I periodically blog about my experiments with street photography or what I’m now going to call ‘urban photography’ because I don’t really see seeing myself being a street photographer any more. I don’t think I’m sharp enough to make the kind of images I’d like to see.
These days I’m often nowhere near people in my daily journey at least not in the traditional ‘Street Photography’ sense of a large sprawling city full of people.
On the rare occasions I do find myself on the street its always the same places because it’s part of my route either to work or my daughter’s nursery. This is making for pretty repetitious images which I’m starting to hate making.
What I have been trying to do with the few trips I have made with my cameras is get comfortable with:
a) getting closer, and
b) composing on the fly.
I say that every time I post about my meger attempts at street photography because they are the two most difficult things for me to do. Point ‘b’ is the hardest by infinity because that requires an instant (or less) to make an interesting image. Point ‘a’ is also difficult, getting over the fear of detection by your temporary models and not liking it.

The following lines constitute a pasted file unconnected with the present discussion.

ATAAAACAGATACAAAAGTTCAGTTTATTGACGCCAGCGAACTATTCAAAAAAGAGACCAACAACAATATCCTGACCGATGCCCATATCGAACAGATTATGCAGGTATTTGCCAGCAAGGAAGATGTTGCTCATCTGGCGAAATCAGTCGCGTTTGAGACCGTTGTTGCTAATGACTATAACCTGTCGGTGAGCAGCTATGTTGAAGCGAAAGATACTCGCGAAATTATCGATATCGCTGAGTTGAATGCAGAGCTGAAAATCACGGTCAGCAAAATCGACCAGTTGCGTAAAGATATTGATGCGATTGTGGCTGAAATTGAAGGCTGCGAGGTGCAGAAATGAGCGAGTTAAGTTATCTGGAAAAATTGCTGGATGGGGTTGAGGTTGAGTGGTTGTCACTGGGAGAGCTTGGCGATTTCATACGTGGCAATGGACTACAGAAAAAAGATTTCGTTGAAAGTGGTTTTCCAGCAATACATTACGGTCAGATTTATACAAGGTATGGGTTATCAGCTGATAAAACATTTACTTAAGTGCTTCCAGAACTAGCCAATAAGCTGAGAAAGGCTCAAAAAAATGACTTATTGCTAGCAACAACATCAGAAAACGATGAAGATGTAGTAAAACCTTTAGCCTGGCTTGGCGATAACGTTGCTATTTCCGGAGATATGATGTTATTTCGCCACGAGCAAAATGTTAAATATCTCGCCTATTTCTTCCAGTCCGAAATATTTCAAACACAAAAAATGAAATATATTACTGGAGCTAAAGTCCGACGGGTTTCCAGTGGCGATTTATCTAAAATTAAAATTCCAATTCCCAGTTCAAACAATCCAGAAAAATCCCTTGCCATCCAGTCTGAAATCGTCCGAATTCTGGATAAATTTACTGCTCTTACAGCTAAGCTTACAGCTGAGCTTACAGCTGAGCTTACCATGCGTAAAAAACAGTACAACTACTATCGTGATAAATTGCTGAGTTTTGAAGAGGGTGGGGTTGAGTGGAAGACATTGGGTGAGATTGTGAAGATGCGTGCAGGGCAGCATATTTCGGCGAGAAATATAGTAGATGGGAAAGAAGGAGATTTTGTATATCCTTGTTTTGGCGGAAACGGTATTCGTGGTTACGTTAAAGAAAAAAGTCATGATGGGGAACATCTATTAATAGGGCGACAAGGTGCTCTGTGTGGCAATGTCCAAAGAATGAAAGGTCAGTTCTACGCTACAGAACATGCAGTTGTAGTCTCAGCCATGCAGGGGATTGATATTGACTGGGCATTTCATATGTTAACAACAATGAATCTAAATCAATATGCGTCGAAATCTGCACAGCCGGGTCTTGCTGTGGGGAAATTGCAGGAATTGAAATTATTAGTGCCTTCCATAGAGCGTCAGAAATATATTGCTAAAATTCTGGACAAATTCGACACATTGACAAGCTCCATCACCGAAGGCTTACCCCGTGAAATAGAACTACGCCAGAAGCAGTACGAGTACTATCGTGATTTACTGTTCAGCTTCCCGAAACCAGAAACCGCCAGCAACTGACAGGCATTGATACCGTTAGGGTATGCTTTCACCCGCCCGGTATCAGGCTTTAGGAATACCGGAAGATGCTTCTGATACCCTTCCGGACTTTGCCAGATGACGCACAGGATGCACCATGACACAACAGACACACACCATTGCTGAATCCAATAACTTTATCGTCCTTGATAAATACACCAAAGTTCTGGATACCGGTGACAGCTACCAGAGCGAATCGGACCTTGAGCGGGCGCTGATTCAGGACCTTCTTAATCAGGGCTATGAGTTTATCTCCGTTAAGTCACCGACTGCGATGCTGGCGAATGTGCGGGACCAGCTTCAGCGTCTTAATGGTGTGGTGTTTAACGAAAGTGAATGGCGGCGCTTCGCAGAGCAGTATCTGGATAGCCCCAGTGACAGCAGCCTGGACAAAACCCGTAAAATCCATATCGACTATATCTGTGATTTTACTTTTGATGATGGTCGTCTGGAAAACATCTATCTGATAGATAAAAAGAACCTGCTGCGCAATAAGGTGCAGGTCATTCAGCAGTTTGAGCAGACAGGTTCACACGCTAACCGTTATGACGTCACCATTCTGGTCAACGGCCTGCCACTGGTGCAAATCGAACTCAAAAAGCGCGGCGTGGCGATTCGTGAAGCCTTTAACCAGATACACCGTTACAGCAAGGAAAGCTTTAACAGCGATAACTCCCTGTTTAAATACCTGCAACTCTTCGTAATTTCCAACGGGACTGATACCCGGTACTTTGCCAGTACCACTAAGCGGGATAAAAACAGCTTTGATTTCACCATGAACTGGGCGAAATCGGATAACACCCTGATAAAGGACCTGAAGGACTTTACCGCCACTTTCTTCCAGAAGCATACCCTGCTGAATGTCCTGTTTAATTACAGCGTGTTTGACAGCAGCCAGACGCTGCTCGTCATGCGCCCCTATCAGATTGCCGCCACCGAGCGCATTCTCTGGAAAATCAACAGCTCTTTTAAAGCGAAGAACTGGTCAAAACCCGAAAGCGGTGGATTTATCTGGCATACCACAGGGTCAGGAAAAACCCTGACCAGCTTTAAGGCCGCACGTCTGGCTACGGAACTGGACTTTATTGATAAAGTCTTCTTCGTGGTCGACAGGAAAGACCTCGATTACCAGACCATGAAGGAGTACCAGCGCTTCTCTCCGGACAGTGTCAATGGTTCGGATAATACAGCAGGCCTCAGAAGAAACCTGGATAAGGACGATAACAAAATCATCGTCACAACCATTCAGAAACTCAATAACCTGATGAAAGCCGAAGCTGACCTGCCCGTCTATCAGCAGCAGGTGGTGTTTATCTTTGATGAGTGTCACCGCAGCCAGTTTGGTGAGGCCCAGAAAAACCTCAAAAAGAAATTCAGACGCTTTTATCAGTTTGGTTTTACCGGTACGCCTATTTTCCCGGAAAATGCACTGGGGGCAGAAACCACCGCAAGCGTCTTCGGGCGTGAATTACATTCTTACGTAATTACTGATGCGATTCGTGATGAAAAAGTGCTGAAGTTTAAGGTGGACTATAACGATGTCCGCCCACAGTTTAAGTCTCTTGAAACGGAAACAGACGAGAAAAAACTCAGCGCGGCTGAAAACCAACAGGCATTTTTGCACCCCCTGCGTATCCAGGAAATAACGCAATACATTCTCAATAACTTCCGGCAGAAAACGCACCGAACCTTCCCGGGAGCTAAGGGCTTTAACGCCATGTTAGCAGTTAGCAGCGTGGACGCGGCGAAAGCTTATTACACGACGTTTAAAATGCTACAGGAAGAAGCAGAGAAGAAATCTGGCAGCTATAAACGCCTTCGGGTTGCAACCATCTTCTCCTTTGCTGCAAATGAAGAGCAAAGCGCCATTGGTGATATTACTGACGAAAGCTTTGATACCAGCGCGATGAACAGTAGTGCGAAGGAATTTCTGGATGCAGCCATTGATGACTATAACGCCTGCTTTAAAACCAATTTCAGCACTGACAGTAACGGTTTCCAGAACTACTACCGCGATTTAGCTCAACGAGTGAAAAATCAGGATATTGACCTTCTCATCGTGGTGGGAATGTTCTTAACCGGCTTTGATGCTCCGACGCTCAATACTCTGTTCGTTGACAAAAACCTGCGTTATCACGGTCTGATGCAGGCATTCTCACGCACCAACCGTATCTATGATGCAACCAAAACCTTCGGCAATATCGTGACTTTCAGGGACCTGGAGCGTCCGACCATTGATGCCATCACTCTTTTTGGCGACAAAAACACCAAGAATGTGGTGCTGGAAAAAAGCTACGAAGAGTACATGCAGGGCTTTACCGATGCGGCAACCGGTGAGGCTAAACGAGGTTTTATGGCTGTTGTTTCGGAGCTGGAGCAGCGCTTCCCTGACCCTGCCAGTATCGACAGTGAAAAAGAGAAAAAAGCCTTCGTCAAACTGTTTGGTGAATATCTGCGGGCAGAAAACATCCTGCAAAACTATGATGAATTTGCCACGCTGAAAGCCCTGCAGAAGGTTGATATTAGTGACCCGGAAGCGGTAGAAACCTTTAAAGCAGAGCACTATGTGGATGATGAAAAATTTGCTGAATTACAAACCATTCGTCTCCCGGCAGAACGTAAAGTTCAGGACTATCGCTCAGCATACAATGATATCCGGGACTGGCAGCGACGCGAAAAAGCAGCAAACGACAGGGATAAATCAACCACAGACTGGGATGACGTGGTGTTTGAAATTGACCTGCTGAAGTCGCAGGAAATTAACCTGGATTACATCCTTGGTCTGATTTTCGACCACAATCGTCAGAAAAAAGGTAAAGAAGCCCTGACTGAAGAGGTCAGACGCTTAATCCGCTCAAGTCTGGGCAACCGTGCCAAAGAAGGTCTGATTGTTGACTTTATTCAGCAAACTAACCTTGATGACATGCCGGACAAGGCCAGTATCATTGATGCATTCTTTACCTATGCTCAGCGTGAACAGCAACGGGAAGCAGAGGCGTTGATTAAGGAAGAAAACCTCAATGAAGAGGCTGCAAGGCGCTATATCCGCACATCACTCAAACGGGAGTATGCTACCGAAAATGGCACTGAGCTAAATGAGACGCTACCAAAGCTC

A week or so ago when most of the images here were made I had two incidents where people weren’t happy with me taking their photo. Both parties reacted very differently.
The first incident was with a young man about 19 or so who I thought could make a good portrait while waiting for a bus. I lifted my camera he turned and said “no I don’t like it”. I hadn’t actually taken the photo so I reassured him I didn’t take it and although he wasn’t happy he wasn’t angry and didn’t make a fuss and we both got on the same bus. No problem.
I can totally understand where he’s coming from, if I had taken the photo I’d happily delete the image if it was a digital camera but there was no way I’d remove my roll of film.
I’d simply make sure that negative was never printed or scanned for publication online or elsewhere (like it would).
More in Part 2 ….